John Donne was a metaphysical poet, which means going beyond or transcending the physical or material world. In terms of understanding his context or time period, Donne was a clergyman who believed in the afterlife and in a spiritual realm beyond this world. He was noted for sleeping in a coffin so that he would remember he was going to die. In this poem he leans into the idea of "negative theology" of Augustine and others, the idea that the Supreme Being can be defined not by what it is but what it is not. Donne applies this to romantic love.
In the first stanza of this poem, addressing his beloved, the narrator scorns the typical lover (and/or poet), who focuses merely on the tangible qualities of the beloved: he says he never stooped so low in describing his love as to use merely physical terms, such as preying on "eye, lip, cheek." The word "prey" implies an animalistic kind of love that focuses on the carnal and wants to devour it. These lovers, like animals, "soar no higher" than to admire the looks or virtue (which we can define as both physical chastity and good behavior) of the beloved. In other words, these lovers do not think about the unseen, spiritual aspect of love.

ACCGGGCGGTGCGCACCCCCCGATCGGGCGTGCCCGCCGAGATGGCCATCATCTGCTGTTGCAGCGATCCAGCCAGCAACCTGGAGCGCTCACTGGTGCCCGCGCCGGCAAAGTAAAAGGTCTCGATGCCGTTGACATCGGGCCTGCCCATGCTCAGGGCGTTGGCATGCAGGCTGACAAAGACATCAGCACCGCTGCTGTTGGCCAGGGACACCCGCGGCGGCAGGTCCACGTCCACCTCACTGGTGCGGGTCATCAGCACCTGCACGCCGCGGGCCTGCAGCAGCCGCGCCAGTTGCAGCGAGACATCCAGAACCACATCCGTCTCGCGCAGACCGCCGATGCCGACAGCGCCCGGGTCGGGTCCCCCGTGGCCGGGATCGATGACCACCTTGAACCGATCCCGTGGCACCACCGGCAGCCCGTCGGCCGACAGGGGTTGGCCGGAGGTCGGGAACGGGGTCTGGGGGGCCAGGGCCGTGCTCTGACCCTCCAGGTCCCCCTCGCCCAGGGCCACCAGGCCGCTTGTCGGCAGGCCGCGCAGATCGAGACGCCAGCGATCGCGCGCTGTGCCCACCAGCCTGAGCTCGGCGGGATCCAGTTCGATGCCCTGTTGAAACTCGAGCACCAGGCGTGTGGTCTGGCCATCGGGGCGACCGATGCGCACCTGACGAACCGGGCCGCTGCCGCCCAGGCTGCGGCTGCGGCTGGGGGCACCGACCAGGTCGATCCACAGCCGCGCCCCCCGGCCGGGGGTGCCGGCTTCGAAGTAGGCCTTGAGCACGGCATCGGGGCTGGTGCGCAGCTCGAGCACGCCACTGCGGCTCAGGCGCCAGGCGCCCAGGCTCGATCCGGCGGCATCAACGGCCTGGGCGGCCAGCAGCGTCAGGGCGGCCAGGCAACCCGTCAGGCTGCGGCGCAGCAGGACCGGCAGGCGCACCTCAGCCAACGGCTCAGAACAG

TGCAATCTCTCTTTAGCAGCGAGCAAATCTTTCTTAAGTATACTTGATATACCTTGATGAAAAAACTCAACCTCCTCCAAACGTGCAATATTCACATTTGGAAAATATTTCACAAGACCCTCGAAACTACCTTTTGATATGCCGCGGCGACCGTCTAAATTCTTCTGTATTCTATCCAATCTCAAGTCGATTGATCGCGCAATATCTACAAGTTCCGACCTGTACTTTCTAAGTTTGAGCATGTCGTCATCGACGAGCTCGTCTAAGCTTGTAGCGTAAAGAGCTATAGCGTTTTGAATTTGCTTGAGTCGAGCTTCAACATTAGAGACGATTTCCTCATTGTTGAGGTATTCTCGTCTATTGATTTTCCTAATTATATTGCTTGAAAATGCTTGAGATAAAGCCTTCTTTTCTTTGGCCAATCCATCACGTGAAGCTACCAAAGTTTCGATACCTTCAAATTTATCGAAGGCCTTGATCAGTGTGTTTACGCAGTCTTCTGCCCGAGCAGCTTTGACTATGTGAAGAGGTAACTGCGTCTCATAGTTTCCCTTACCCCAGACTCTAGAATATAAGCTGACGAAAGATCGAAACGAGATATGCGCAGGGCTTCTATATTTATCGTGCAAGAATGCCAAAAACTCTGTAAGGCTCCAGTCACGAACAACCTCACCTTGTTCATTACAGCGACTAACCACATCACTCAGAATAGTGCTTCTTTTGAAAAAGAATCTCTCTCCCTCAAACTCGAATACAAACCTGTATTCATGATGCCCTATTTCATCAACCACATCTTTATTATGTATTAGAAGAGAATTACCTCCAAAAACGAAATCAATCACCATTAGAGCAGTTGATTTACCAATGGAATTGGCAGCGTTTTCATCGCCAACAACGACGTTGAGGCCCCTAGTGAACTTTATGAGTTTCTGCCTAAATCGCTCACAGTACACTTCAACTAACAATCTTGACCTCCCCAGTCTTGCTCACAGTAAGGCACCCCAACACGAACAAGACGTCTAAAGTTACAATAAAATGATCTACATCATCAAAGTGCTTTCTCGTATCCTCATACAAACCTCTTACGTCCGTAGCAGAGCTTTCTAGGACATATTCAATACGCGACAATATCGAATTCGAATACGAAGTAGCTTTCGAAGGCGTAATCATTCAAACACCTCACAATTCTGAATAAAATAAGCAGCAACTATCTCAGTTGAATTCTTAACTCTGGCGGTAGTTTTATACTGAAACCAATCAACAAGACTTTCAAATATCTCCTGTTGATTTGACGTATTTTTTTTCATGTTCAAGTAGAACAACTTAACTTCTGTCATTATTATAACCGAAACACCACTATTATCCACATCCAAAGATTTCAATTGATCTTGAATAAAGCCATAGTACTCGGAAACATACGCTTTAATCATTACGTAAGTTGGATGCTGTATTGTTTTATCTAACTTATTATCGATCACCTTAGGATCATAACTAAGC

In the second stanza the narrator expresses the impossibility of expressing this "more" or spiritual dimension of love in words. He rejects reducing love to mere physical attributes, writing:
To all, which all love, I say no.
He asks anyone who can explain what this intangible aspect of love is to decipher it for him. Yet he ends by saying that even without words, he cannot "miss" or leave out this aspect of his love, this "nothing" part of love, for it is where his comfort is. He does not speed past it.
This is fascinating poem because we all know there is a part of love that cannot be explained through the looks and behavior of the beloved. This is the mystery at the heart of love. We do not all love the most objectively beautiful or virtuous person in the world, and as Shakespeare points out in A Midsummer's Night Dream, once we fall in love, we see that "nothing" in a lover that Donne is groping to describe, that spiritual, inexplicable aspect, as when (though comic) Titania sees beauty in Bottom with his ass's head. What we love in another is, in part, beyond words, beyond what can be explained.